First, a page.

Affiliation: International Computer Science Institute, Berkeley, CA, United States of America; Department of Computer Science, University of California, Berkeley, Berkeley, CA, United States of America.

ABSTRACT
Directed network motifs are the building blocks of complex networks, such as human brain networks, and capture deep connectivity information that is not contained in standard network measures. In this paper we present the first application of directed network motifs in vivo to human brain networks, utilizing recently developed directed progression networks which are built upon rates of cortical thickness changes between brain regions. This is in contrast to previous studies which have relied on simulations and in vitro analysis of non-human brains. We show that frequencies of specific directed network motifs can be used to distinguish between patients with Alzheimer's disease (AD) and normal control (NC) subjects. Especially interesting from a clinical standpoint, these motif frequencies can also distinguish between subjects with mild cognitive impairment who remained stable over three years (MCI) and those who converted to AD (CONV). Furthermore, we find that the entropy of the distribution of directed network motifs increased from MCI to CONV to AD, implying that the distribution of pathology is more structured in MCI but becomes less so as it progresses to CONV and further to AD. Thus, directed network motifs frequencies and distributional properties provide new insights into the progression of Alzheimer's disease as well as new imaging markers for distinguishing between normal controls, stable mild cognitive impairment, MCI converters and Alzheimer's disease.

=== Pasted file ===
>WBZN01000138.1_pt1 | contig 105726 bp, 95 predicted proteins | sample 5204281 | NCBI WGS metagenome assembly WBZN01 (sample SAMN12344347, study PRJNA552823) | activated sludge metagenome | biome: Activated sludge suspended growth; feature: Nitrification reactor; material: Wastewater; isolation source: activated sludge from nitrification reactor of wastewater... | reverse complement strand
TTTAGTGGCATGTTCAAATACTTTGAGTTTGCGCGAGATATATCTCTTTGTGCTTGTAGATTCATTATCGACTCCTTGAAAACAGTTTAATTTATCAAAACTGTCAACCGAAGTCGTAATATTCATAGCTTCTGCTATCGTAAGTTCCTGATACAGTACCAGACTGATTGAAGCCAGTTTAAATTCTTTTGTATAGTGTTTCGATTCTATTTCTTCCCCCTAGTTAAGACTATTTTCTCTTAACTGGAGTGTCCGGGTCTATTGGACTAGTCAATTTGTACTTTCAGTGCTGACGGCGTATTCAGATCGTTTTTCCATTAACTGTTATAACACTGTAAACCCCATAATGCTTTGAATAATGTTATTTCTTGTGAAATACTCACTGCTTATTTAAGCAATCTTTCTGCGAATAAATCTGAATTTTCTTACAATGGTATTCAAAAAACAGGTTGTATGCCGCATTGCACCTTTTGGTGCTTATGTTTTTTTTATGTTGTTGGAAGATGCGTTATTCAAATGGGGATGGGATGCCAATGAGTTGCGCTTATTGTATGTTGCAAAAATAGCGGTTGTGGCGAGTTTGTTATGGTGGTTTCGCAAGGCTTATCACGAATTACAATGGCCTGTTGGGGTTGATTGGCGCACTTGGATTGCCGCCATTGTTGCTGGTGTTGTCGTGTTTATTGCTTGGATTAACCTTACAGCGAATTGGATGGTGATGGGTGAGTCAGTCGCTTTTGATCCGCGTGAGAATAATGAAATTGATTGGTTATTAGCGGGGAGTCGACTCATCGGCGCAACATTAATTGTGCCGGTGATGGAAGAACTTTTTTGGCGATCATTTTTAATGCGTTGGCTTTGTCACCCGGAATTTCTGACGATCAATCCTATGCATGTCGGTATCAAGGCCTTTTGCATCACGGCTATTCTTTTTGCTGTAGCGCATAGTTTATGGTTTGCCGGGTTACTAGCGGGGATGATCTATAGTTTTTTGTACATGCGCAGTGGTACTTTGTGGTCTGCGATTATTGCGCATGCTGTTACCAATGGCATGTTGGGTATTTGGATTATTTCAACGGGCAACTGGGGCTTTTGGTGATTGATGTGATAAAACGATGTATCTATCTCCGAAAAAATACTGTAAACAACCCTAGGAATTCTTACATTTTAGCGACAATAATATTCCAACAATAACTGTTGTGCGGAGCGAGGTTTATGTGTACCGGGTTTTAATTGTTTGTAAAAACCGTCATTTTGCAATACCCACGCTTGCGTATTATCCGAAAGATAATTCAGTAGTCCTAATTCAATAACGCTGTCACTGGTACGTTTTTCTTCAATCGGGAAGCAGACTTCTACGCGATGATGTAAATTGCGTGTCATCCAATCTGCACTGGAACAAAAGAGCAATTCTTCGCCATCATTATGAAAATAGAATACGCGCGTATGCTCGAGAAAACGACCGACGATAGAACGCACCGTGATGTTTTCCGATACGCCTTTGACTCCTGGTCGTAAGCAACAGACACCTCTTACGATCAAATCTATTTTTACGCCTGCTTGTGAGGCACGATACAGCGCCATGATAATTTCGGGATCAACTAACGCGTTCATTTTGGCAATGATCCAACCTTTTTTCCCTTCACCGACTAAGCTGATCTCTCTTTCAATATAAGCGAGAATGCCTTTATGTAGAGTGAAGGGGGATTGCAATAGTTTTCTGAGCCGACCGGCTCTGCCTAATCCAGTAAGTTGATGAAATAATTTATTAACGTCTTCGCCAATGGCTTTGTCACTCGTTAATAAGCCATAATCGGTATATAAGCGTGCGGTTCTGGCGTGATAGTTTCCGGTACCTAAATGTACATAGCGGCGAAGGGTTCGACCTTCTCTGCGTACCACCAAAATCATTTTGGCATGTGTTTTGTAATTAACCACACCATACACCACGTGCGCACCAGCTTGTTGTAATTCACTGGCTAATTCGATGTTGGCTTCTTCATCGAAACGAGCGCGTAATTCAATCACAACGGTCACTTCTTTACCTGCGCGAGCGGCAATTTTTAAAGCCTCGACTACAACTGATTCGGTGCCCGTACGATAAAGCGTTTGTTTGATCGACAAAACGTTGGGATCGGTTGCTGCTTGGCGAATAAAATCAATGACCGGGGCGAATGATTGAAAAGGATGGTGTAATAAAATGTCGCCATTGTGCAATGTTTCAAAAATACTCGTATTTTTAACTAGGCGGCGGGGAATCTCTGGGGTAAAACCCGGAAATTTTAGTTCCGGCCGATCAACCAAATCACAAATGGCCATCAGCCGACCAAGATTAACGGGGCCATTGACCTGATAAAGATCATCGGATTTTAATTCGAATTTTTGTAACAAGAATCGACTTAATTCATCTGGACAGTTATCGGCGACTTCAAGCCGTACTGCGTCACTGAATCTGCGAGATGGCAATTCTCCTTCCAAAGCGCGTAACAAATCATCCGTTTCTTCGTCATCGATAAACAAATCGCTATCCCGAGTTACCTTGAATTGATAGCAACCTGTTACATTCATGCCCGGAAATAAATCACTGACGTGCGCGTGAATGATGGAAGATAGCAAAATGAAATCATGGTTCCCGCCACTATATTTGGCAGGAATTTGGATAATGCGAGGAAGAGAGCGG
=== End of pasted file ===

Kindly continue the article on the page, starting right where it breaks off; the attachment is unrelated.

No MeSH data available.


Related in: MedlinePlus